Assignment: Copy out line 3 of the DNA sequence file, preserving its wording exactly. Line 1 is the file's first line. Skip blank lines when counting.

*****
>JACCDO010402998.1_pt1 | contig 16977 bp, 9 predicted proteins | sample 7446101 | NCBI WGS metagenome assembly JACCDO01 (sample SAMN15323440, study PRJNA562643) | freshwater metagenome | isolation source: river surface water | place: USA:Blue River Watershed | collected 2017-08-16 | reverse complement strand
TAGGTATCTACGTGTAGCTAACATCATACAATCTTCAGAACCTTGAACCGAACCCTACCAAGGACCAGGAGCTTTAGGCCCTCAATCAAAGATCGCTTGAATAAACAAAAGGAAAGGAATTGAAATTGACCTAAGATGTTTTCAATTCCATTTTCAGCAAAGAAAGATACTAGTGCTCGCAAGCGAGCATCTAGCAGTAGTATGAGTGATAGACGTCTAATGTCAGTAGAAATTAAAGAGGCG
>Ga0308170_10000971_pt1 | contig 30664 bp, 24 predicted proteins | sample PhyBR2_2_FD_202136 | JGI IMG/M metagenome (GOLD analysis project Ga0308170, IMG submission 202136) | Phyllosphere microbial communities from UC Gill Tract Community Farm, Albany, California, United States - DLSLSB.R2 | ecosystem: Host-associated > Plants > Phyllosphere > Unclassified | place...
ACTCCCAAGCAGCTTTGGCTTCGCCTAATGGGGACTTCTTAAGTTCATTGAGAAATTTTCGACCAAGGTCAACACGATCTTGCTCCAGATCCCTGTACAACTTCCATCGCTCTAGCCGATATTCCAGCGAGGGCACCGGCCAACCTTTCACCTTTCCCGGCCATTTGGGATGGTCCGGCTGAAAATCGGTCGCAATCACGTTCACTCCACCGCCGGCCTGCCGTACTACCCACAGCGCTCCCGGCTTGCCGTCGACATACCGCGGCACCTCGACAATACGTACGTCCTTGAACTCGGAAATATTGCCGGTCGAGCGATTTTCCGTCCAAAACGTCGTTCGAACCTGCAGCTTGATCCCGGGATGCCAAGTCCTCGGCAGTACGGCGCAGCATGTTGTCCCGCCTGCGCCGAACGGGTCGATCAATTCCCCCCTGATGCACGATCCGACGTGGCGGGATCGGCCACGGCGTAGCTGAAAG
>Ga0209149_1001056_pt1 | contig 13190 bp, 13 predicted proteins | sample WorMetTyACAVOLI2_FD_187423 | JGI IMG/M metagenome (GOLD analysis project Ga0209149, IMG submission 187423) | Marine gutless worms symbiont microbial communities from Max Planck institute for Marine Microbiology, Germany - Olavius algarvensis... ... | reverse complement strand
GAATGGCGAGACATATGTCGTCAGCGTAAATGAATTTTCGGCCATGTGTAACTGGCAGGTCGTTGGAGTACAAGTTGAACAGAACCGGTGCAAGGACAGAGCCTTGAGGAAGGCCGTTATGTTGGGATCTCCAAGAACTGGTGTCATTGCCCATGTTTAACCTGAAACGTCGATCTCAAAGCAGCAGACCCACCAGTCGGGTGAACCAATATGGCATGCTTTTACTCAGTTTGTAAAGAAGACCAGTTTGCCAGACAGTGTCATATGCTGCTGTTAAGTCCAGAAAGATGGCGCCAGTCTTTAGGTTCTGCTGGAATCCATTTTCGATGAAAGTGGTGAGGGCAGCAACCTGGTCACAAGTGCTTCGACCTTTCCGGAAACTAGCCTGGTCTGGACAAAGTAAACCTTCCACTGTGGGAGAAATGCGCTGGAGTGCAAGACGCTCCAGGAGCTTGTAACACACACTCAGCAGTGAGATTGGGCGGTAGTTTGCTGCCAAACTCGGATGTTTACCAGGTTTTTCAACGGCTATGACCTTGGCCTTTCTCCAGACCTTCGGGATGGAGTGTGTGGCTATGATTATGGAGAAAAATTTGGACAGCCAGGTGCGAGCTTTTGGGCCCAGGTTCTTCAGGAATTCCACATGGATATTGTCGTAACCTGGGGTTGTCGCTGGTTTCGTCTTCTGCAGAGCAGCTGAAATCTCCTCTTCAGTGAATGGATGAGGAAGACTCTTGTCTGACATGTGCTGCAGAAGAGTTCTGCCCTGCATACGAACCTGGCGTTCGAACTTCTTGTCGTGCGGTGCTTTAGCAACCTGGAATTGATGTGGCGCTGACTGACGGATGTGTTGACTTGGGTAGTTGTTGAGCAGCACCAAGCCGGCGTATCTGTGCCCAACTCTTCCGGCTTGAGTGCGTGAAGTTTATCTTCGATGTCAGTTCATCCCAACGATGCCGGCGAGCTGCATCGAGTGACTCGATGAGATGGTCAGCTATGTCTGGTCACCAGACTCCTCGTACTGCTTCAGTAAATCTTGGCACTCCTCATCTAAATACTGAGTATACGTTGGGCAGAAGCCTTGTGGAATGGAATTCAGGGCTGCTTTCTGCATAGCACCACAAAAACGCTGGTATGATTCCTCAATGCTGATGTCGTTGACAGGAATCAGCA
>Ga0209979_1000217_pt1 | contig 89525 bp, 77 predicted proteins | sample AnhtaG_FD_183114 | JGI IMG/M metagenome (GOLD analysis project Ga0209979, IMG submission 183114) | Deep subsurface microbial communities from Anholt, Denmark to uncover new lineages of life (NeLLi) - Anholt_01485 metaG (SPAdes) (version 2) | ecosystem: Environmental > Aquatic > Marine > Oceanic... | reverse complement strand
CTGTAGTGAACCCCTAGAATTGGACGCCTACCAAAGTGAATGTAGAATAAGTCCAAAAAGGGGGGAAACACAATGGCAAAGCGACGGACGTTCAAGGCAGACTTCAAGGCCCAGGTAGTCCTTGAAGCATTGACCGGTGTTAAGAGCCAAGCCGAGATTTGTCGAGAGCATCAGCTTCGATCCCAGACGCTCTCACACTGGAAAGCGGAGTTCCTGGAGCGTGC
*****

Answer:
>Ga0308170_10000971_pt1 | contig 30664 bp, 24 predicted proteins | sample PhyBR2_2_FD_202136 | JGI IMG/M metagenome (GOLD analysis project Ga0308170, IMG submission 202136) | Phyllosphere microbial communities from UC Gill Tract Community Farm, Albany, California, United States - DLSLSB.R2 | ecosystem: Host-associated > Plants > Phyllosphere > Unclassified | place...